"We have been working to bring these ships online with this new telepresence/expert on call paradigm concept, but we are pushing that even further by trying to move our senior engineers ashore. The whole idea is to take more and more people out of harm's way like they do with the Predator unmanned aerial vehicle being used in Afghanistan.

"It is silly to have very expensive people sitting around on ships waiting for something to break when they can just be brought in when needed. Our system allows the engineers access to all the computers on the ship from the beach. I would imagine that the ships would become robotic themselves in the end or will be operated with very small crews.

"Clearly, we are committed to further developing telepresence and ultimately, electronic travel. I am happy to be part of the experiment as I am reaping the benefits of it many years before anybody else."

"We have another ship which I have just acquired - a German research ship that we have just renamed the Nautilus," says Ballard. "We expect to be online in August and it work in the Mediterranean and Black Sea all next year and hopefully into the Indian Ocean via the Red Sea - we are just figuring out how to get past Somalia's pirates."

We are also working with the navy on one of its pathfinder survey ships to cover the Atlantic to complete our goal, which we have been working on for a year now, to have three ships that are exploring different major ocean basins."

Titanic and the law of sea convention

Ballard has always been a little obsessed by the Titanic, the ship he eventually discovered in 1985 after many years of searching. He has been particularly vocal about the plundering of the ship that has gone on since and when asked what was happening about it he told E&T; "Fortunately, very little is happening to the Titanic - it is being left alone - I think the salvagers are done and I don't think they are doing any more tourist dives - I think the economy has taken care of that.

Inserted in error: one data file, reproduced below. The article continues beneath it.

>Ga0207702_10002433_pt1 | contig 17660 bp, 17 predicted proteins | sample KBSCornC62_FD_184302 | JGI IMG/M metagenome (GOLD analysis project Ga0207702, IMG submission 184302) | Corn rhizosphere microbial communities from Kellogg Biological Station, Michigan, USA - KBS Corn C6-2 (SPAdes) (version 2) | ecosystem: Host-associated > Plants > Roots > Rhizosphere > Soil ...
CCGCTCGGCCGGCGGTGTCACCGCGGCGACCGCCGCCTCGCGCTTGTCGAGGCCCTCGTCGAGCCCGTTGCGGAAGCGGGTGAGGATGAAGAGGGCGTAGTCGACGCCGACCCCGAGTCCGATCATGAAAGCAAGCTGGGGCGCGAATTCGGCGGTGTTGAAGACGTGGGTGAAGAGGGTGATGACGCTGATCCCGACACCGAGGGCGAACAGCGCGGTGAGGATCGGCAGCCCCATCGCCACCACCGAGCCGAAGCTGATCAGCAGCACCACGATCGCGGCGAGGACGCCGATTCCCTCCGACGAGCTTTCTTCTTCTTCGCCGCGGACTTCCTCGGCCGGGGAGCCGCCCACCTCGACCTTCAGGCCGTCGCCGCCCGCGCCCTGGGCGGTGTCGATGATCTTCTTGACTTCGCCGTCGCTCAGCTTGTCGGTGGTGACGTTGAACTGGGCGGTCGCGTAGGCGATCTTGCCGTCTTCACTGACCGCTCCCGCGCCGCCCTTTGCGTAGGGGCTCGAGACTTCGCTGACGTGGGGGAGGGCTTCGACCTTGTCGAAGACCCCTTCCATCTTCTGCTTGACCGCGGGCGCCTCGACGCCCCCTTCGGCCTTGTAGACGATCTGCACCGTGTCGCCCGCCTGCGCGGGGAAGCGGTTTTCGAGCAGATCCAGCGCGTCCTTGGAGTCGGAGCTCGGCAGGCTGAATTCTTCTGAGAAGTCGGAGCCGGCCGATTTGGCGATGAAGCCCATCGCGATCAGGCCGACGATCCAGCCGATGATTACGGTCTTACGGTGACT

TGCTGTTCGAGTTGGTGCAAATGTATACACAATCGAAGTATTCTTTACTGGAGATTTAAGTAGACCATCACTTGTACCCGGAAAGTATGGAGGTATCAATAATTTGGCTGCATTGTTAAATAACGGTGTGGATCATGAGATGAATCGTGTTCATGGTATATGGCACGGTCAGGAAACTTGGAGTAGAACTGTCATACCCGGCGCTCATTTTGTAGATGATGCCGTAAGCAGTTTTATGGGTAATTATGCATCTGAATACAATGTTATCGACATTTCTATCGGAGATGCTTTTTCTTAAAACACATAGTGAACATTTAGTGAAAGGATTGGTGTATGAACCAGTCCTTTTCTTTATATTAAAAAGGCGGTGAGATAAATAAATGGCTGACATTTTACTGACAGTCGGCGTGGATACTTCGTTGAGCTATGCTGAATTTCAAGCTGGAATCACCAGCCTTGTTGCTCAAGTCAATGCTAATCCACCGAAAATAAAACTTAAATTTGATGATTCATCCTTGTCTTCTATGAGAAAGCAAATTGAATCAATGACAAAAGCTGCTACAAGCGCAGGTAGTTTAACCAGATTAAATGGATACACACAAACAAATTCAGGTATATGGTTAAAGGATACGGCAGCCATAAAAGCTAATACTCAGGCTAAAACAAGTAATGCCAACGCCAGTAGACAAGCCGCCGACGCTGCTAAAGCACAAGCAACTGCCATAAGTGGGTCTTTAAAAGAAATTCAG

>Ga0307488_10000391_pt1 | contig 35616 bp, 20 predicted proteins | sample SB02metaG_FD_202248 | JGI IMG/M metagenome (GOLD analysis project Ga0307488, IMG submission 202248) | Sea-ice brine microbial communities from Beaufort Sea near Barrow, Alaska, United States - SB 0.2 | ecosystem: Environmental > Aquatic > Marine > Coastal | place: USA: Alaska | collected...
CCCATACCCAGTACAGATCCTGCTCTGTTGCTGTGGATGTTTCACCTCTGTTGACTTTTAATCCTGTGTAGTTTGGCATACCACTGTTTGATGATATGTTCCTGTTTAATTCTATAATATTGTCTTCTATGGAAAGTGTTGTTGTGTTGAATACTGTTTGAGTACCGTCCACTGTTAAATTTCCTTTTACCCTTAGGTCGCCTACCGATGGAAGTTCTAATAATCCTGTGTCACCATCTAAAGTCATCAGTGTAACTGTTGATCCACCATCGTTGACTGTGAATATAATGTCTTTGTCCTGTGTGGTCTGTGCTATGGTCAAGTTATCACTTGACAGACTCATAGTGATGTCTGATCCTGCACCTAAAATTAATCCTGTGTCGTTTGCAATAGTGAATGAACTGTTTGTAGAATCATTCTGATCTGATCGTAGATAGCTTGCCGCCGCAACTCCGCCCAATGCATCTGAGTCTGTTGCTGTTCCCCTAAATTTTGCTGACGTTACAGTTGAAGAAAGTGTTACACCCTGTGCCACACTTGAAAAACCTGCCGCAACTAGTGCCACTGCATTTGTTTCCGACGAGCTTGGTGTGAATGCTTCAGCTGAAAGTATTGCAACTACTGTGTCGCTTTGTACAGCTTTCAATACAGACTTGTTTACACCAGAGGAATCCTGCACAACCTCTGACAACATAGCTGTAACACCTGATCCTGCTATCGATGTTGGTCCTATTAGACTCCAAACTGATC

I know that there are efforts afoot with the US and UK and other countries to create a treaty to protect the ship from continued destruction by salvagers and visitors. I am optimistic that with the new administration the Law of the Sea Convention will finally get approved and it will take a more proactive role in maritime law and the Titanic memorial act will be strengthened."

Ballard has always had an idea to wire up the Titanic with remote cameras to enable everybody to experience the thrill of undersea exploration on what is probably the most famous ship in the world. However, it is not going to be easy as Titanic is some 4km down and more than 700km out in the Atlantic. However, Ballard is already making small steps using the technology required. 

"We are building underwater museums right now in the Black Sea off the Ukraine and off Turkey," he says. "We are preparing sites for such remote camera systems but we will do it in much shallower water before we take on the Titanic."

They are likely to use the same technologies as currently being used in underwater observatories, he explains, "tapping into the network once it is established, whether it is a hardwire ashore or whether it goes up to a buoy and onwards through a satellite.

"The ocean observatory is a clear example of how to wire up the bottom.

"We are naturally working with the development of autonomous underwater vehicles (AUVs) because we find that once you are out at sea and you are working on a shipwreck, you are stuck in one spot because you are having to stay and excavate a site," says Ballard.

"What we are doing is using AUVs to go down the trade route as the 'hunt dog' and then come back and tell us whether they have found something better than what we are spending our time on. We see AUVs as very important force multipliers."